San Diego meets the Trump budget
In President Donald Trump’s first pass at a federal budget, the entitlement programs — Social Security and Medicare, the biggest portions of the budget — are not touched, per his promise to voters.
Discretionary spending, however, is vastly different than under President Barack Obama.
Billions in spending cuts to most federal agencies are proposed to pay for $53 billion in increases for defense ($52.3 billion), homeland security ($2.8 billion) and veterans affairs ($4.4 billion).
Percentage-wise, the heaviest cuts fall on the Environmental Protection Agency (31%), State Department (and other agency) development programs (29%); and the Agriculture and Labor Departments (both 21%).
Trump’s budget also eliminates Housing and Urban Development's Community Development Block Grants (CDBGs), which fund anti-poverty programs and housing assistance.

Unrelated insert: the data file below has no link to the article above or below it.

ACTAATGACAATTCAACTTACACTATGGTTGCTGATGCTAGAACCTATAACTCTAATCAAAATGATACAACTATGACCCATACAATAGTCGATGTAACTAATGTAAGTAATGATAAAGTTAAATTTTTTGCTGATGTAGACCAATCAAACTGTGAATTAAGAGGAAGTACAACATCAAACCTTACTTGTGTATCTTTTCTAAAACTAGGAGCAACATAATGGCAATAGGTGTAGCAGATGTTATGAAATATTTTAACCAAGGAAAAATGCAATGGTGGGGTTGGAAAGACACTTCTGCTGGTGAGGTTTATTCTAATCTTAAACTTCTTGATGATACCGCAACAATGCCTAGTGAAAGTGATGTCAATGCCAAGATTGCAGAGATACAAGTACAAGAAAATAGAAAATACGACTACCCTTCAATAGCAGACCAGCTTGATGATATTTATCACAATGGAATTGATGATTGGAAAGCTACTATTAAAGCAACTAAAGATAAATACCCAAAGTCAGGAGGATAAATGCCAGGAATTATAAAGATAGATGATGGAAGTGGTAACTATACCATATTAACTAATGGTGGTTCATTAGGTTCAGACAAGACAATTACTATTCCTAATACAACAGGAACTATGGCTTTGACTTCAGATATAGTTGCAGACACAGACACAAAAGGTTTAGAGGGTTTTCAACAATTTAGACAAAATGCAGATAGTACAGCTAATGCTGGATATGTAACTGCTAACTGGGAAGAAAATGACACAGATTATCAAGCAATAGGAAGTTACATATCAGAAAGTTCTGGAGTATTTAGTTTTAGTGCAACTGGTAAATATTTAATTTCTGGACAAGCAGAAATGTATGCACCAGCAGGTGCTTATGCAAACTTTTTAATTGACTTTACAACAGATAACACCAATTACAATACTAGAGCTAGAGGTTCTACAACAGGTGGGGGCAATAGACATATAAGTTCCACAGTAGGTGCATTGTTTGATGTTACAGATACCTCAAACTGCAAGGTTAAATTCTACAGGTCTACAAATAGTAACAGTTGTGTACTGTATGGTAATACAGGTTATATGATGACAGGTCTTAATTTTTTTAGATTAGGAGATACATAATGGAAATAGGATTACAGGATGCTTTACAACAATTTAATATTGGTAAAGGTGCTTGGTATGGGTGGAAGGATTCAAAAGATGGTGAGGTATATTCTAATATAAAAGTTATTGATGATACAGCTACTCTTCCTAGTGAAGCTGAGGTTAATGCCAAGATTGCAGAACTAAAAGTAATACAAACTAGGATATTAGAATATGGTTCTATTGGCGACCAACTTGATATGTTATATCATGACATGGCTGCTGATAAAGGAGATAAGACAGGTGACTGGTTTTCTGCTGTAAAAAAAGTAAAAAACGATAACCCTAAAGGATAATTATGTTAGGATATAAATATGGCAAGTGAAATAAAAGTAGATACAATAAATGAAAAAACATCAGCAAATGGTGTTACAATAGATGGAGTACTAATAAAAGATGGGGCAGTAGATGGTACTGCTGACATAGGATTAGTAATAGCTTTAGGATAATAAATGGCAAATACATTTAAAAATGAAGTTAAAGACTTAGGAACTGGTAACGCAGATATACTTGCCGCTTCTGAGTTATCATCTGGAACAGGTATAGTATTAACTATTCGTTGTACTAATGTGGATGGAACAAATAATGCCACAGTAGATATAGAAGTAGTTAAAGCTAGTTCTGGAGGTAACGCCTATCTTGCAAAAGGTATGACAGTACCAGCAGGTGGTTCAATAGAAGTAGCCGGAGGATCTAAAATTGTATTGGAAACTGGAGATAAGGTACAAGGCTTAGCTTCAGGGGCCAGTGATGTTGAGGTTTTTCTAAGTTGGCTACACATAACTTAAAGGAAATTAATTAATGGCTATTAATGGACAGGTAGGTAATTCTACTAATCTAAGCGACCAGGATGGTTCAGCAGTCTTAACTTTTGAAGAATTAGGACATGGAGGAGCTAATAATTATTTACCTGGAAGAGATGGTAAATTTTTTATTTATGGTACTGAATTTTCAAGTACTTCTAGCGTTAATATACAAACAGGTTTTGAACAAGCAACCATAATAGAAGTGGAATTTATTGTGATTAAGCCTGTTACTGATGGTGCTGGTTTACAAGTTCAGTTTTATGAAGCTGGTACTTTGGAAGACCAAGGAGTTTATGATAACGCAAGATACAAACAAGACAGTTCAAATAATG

San Diego budget winners and losers
If passed as proposed, some San Diego sectors will do well, some will be hurt and some will disappear altogether.
Winners would include San Diego’s defense contractors, like NASSCO and BAE shipyards, which could receive new contracts.
There will likely be more funds to aid the 230,000 veterans who live in the county.
On the other hand, San Diego's large scientific communities — academic and commercial — will suffer if funding to the National Institutes of Health is reduced. NIH is the largest U.S. underwriter of biomedical research. UC San Diego receives about $400 million a year from the NIH.
Trump’s policy toward Mexico is reflected in the budget, too. So far, he has threatened to build a big wall along the border and initiate tougher immigration restrictions and tariffs on Mexican goods. Some experts say these moves will harm the “CaliBaja” region, which generates some $200 billion in annual economic activity.